Mackintosh Burn Ltd. Vs. Sarkar and Chowdhury Enterprises Ptd. Ltd.
[Civil Appeal Nos. 3322-3323 of 2018 arising out of S.L.P. (Civil) Nos.8204-8205 of 2018]
[Diary No. 485 of 2018]
1. Leave granted.
2. The appellant is a public company with majority of shares held by the Government of West Bengal. The respondent, which is holder of 28.54 per cent of the shares purchased 100 shares, which together would make its holding 39.77 per cent, sought registration of the shares. Since, no orders were passed on the registration, the respondent approached the Company Law Board, Kolkata Bench, Kolkata. It was mainly contended by the appellant 1 that the respondent Company is controlled by a competitor in business, and hence, it would not be in the interest of the Government Company to permit such transfer. The Company Law Board, however, rejected the contentions and directed registration as per order dated 16.09.2015. The order, to the extent relevant, reads as follows:
"6. Having considered (sic) the Company Petition, reply, rejoinder and the arguments (oral and written), it is observed that the Respondent Company is a Government of West Bengal Undertaking wherein 51.01% of the total issued, subscribed and paid up share capital is held by the Government of West Bengal which correspondence to 454 equity shares of Rs.3,500/- each. Besides, the Petitioner Company is a member of the Respondent Company being the registered shareholder of 254 equity shares of Rs. 3,500/- each.
As stated in the Company Petition, on or about 02.07.2014, the Petitioner Company purchased additional 100 shares of and in the Respondent Company from one Shri Sankar Naik in physical mode and the Petitioner Company vide letter dated 02.04.2014, forwarded the original share certificates along with the transfer deeds duly signed, stamped and executed to the Respondent Company for registering the transfer of the said 100 shares in the name of the Petitioner Company. But, the said communication returned with the postal endorsement "refused" and hence, the Petitioner Company through its Advocate issued a notice dated 09.06.2014 calling upon the Respondent Company in the share register, which was responded to by the Respondent Company vide communication dated 16.06.2014.
Thereafter, once again the Petitioner Company vide letter dated 02.07.2014, forwarded all the original share certificates together with the duly executed and stamped transfer deeds to the Respondent Company for effecting registration of the transfer in the name of Petitioner Company. Apart from this, the Petitioner Company followed up the matter by issue of reminder dated 25.08.2014 to the Respondent Company, but in vain. Consequently, legal notice dated 11.09.2014 was issued calling upon the Respondent Company to take immediate steps to register and record the name of the Petitioner Company as the registered owner in relation to the aforesaid 100 shares.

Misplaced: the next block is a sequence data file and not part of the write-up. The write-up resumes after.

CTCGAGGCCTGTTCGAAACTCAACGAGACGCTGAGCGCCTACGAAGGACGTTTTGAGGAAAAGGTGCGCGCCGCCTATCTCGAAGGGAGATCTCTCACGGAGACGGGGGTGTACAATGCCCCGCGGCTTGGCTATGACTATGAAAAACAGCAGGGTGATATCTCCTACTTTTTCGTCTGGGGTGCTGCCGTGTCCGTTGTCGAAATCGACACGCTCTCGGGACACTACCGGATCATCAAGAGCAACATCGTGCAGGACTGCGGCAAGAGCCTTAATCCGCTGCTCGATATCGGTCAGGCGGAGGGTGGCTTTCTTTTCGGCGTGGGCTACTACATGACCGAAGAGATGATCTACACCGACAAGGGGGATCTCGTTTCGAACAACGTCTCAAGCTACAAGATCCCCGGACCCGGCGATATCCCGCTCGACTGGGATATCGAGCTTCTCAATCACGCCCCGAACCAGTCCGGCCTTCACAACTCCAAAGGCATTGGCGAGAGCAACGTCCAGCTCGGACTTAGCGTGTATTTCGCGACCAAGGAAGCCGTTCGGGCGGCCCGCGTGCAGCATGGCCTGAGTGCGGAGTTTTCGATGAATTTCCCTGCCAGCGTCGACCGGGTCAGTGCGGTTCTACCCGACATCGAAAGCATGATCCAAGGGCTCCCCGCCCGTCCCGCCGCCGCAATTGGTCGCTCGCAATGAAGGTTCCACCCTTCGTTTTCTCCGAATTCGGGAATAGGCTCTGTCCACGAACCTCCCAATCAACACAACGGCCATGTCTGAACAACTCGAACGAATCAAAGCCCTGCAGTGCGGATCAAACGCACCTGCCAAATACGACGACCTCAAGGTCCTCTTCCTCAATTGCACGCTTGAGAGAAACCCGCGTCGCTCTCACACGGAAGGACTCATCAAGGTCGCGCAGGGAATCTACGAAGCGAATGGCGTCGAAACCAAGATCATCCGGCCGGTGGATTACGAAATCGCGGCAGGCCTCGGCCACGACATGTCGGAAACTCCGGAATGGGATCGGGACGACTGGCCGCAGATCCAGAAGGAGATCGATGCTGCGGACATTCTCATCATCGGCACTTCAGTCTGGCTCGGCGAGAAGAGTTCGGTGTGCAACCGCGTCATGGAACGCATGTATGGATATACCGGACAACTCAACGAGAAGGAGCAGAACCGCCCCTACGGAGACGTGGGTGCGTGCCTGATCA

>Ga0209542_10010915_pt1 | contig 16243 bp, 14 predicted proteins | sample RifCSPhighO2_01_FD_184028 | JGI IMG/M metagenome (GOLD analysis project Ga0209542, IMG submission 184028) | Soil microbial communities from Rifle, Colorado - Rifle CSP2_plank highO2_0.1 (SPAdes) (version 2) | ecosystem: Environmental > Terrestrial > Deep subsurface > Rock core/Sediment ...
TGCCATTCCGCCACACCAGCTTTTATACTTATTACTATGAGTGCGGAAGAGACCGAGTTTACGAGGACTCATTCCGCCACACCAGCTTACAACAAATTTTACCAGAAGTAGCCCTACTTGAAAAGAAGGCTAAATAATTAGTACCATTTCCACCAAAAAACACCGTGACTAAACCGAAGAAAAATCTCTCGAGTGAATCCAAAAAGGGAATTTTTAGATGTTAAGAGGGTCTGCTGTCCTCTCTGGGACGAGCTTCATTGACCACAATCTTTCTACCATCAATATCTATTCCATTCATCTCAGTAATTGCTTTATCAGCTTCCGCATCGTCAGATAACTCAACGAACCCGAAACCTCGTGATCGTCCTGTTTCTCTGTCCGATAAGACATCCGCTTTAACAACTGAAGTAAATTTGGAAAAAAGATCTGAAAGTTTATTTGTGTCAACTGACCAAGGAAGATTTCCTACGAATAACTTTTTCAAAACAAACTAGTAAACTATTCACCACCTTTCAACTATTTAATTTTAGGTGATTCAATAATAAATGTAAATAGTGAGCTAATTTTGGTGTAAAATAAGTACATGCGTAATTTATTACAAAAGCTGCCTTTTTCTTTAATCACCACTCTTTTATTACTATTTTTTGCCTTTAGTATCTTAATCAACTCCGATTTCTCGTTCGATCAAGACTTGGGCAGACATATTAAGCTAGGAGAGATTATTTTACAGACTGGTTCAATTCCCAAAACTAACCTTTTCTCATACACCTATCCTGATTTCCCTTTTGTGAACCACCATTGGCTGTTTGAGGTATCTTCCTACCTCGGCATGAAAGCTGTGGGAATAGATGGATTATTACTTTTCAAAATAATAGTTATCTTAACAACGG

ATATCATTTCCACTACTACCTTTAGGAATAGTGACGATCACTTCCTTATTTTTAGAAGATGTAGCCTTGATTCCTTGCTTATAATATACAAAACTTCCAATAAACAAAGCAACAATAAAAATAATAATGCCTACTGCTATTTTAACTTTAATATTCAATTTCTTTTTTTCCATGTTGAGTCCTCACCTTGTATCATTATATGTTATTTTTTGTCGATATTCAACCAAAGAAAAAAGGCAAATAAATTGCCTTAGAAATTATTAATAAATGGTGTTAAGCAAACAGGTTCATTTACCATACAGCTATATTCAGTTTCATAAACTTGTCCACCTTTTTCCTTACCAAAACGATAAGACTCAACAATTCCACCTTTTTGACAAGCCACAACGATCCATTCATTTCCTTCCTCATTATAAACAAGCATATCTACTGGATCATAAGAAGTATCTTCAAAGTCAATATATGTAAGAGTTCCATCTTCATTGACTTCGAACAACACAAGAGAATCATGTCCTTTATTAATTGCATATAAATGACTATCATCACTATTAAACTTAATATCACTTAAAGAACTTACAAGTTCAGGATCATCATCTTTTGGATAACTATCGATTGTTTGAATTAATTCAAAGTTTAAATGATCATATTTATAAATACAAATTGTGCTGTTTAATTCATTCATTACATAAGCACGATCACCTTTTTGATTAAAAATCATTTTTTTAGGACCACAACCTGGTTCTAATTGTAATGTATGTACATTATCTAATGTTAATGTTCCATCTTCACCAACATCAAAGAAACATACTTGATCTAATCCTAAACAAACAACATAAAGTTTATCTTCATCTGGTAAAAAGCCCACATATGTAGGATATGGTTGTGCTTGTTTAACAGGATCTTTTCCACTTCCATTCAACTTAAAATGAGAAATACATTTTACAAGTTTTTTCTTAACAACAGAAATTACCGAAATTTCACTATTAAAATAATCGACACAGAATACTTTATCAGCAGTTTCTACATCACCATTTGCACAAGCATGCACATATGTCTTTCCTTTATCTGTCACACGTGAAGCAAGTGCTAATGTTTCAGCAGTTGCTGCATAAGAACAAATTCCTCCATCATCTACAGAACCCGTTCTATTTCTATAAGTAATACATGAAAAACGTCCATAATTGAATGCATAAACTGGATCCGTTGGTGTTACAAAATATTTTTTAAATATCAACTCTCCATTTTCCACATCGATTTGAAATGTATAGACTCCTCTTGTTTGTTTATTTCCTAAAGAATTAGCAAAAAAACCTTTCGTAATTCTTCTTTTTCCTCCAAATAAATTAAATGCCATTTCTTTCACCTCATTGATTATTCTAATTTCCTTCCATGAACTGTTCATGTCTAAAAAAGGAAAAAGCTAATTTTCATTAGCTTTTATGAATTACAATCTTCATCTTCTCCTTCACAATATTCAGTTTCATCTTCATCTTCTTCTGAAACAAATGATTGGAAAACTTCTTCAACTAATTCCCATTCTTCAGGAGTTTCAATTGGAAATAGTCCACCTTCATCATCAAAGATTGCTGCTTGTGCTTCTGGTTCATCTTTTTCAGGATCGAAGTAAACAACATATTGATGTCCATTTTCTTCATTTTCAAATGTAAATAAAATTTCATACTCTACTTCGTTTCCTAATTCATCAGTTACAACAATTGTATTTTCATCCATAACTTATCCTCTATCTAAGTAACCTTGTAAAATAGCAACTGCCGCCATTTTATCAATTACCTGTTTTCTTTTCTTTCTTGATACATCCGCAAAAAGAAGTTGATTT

In this regard, the Respondent Company has replied that the action of the Petitioner Company has been contrary to the SEBI Act as well Substantial Acquisition of Shares and Takeover Regulations. In addition, the Petitioner Company is controlled by M/s MKJ Group which is involved in similar business as the Respondent Company is carrying on and hence, the intention of the Petitioner Company to purchase 100 equity shares is to take over the control of the Respondent Company. It has also been mentioned that on 13.03.2014, the Petitioner Company had already made an application for the sale of its said 254 Shares to the Principal Secretary of Government of West Bengal, Public Enterprises Division as well as the Managing Director of the Respondent Company.
In this context, the Petitioner Company Advocate has averred that the question of acquisition being violation of SEBI Act or Takeover Regulation is not applicable in the case of the Respondent Company as the shares of the Respondent Company are not listed. Not only this, the acquisition of 100 shares cannot and will not change the control of the Respondent Company even after registration of such transfer as the Company will continue to remain as a Government Company. It is also irrelevant in the present context 3 as the Petitioner Company is controlled by MKJ Group or that the business of the Respondent Company and the MKJ Group are similar.